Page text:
public static void main(String args[]) {
			«compile(greeting.expression, importManager)»

			System.out.println("Hello «greeting.name» from ");
		}
	}
	'''

	def compile(XExpression xExpression, ImportManager importManager) {
		val result = new StringBuilderBasedAppendable(importManager)
		xbaseCompiler.toJavaStatement(xExpression, result, true)
		result
	}

We tried to use the toJavaStatement of XbaseCompiler, which seems a good candidate for what we want; in particular, by passing true as the last argument we say that the “result” of generation should be assigned to a Java variable, so that we can refer to it; let’s see what happens in the runtime workspace with this generation:

Hey, cool! The XbaseCompiler generates all the Java statements corresponding to the original XExpression (including closures)! Now we would only like to access the last variable generated (in the examples above, _isNullOrEmpty and _apply, respectively), so that we can generate some Java code ourselves using that variable; but how can we know its name?

Well, the StringBuilderBasedAppendable class not only contains the result of the generation; it also contains a map with all the intermediate Java local variables generated by the compiler. Each variable, in the map, has as the key the corresponding Xbase object. So we only need to know the variable name corresponding to our XExpression and we’re done:

result.getName(greeting.expression)

So the final generator looks like this:

package org.xtext.example.helloxbase.generator

import com.google.inject.Inject
import org.eclipse.emf.ecore.resource.Resource
import org.eclipse.xtext.common.types.TypesFactory
import org.eclipse.xtext.generator.IFileSystemAccess
import org.eclipse.xtext.generator.IGenerator
import org.eclipse.xtext.xbase.XExpression
import org.eclipse.xtext.xbase.compiler.ImportManager
import org.eclipse.xtext.xbase.compiler.StringBuilderBasedAppendable
import org.eclipse.xtext.xbase.compiler.XbaseCompiler
import org.xtext.example.helloxbase.helloXbase.Greeting

import static extension org.eclipse.xtext.xtend2.lib.ResourceExtensions.*

class HelloXbaseGenerator implements IGenerator {

	@Inject
	protected XbaseCompiler xbaseCompiler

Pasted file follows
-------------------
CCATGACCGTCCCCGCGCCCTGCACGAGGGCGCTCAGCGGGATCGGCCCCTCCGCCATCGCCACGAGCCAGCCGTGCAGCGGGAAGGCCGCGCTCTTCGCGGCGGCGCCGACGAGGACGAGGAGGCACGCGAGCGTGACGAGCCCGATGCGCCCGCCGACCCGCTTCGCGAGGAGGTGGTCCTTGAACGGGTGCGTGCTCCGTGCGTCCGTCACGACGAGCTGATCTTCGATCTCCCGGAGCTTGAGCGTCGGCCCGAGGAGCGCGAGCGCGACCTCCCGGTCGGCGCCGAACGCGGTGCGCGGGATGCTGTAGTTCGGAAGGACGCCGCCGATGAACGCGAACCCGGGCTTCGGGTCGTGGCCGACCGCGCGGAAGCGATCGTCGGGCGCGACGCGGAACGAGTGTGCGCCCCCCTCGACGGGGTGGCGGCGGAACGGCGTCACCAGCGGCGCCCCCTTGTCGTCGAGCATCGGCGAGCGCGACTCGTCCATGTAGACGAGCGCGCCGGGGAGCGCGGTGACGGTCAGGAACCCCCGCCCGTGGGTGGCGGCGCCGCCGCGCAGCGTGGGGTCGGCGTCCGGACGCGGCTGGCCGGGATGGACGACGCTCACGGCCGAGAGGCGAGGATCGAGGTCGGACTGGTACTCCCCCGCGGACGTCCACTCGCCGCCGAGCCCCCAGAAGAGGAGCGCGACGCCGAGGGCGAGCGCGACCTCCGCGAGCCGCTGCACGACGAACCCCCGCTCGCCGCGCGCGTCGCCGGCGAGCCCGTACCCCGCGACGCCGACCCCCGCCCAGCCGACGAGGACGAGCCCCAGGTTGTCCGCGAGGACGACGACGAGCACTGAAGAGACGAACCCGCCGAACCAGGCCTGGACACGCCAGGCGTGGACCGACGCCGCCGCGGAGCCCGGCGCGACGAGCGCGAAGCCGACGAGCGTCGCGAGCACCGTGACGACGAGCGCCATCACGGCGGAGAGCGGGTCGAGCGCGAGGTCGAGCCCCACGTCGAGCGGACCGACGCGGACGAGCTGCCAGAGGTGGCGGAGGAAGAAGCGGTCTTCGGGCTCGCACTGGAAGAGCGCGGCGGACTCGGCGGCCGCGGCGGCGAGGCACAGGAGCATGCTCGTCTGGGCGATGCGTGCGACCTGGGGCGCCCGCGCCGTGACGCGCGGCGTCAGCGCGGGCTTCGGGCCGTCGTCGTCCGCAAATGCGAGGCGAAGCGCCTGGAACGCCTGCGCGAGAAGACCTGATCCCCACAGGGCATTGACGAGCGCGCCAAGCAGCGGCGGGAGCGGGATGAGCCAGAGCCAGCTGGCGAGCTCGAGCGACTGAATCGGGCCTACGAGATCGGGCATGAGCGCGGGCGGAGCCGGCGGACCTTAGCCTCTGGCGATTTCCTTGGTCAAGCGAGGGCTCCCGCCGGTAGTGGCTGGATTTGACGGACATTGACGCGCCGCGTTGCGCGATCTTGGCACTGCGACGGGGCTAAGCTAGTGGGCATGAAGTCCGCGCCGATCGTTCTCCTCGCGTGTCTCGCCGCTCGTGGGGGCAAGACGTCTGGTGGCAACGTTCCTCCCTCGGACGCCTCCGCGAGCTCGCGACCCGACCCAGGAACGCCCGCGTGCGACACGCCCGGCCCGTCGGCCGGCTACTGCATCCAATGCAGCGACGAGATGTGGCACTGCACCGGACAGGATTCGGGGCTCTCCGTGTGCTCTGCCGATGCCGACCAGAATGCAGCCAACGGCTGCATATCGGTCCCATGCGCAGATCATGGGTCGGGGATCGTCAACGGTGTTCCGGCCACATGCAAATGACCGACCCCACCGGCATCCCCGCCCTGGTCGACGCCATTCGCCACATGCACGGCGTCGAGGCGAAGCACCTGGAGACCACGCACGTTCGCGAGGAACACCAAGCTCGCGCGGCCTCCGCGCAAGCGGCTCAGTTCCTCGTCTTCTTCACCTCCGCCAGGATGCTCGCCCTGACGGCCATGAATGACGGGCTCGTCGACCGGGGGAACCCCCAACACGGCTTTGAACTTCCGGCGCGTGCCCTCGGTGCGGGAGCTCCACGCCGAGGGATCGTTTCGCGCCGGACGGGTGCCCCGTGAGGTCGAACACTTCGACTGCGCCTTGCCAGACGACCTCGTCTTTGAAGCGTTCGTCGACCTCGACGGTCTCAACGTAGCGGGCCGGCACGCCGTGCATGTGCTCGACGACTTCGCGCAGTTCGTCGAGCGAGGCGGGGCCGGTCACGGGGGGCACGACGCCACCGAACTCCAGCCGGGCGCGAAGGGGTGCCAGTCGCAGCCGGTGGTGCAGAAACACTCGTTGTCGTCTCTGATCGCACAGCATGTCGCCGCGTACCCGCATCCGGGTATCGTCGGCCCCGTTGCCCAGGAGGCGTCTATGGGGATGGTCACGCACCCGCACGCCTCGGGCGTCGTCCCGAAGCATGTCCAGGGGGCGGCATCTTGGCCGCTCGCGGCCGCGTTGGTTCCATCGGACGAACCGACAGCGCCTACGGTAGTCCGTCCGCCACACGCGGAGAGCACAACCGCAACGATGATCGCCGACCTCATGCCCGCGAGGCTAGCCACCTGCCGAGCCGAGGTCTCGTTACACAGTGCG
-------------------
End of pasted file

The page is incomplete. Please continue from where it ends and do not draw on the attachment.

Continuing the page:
override void doGenerate(Resource resource, IFileSystemAccess fsa) {
		for(greeting: resource.allContentsIterable.filter(typeof(Greeting))) {
			fsa.generateFile(
				greeting.packageName + "/" + // package
				greeting.className + ".java", // class name
				greeting.compile)
		}
	}

	def getJvmType(Greeting greeting) {
		val declaredType = TypesFactory::eINSTANCE.createJvmGenericType
		declaredType.setSimpleName(greeting.className)
		declaredType.setPackageName(greeting.packageName)
		declaredType
	}

	def compile(Greeting greeting) '''
	«val importManager = new ImportManager(true, getJvmType(greeting))»
	«val mainMethod = compile(greeting, importManager)»
	package «greeting.packageName»;
	«IF !importManager.imports.empty»

	«FOR i : importManager.imports»
		import «i»;
	«ENDFOR»
	«ENDIF»

	«mainMethod»
	'''

	def compile(Greeting greeting, ImportManager importManager) '''
	«val result = compile(greeting.expression, importManager)»
	public class «greeting.className» {
		public static void main(String args[]) {
			«result»

			Object expression = «result.getName(greeting.expression)»;
			System.out.println("Hello «greeting.name» from " +
				expression.toString());
		}
	}
	'''

	def compile(XExpression xExpression, ImportManager importManager) {
		val result = new StringBuilderBasedAppendable(importManager)
		xbaseCompiler.toJavaStatement(xExpression, result, true)
		result
	}

	def className(Greeting greeting) {
		greeting.name.toFirstUpper
	}

	def packageName(Greeting greeting) {
		greeting.name.toLowerCase
	}
}

And in the runtime instance you’ll get what you wanted:

You can find the sources for the project helloxbase at

https://github.com/LorenzoBettini/Xtext2-experiments

Hope you find this post useful, and stay tuned for new posts about Xtext :)

 

From http://www.rcp-vision.com/?p=1640&lang=en

Published at DZone with permission of Lorenzo Bettini, author and DZone MVB.

(Note: Opinions expressed in this article and its replies are the opinions of their respective authors and not those of DZone, Inc.)

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Comments

Afandi Merathi replied on Sat, 2012/03/24 - 8:13am

actually, you could also create a Java project, but then you wouldn’t be able to use xbase.lib (well, you could, by setting the classpath, but with plugin projects and dependencies it’s much easier ;)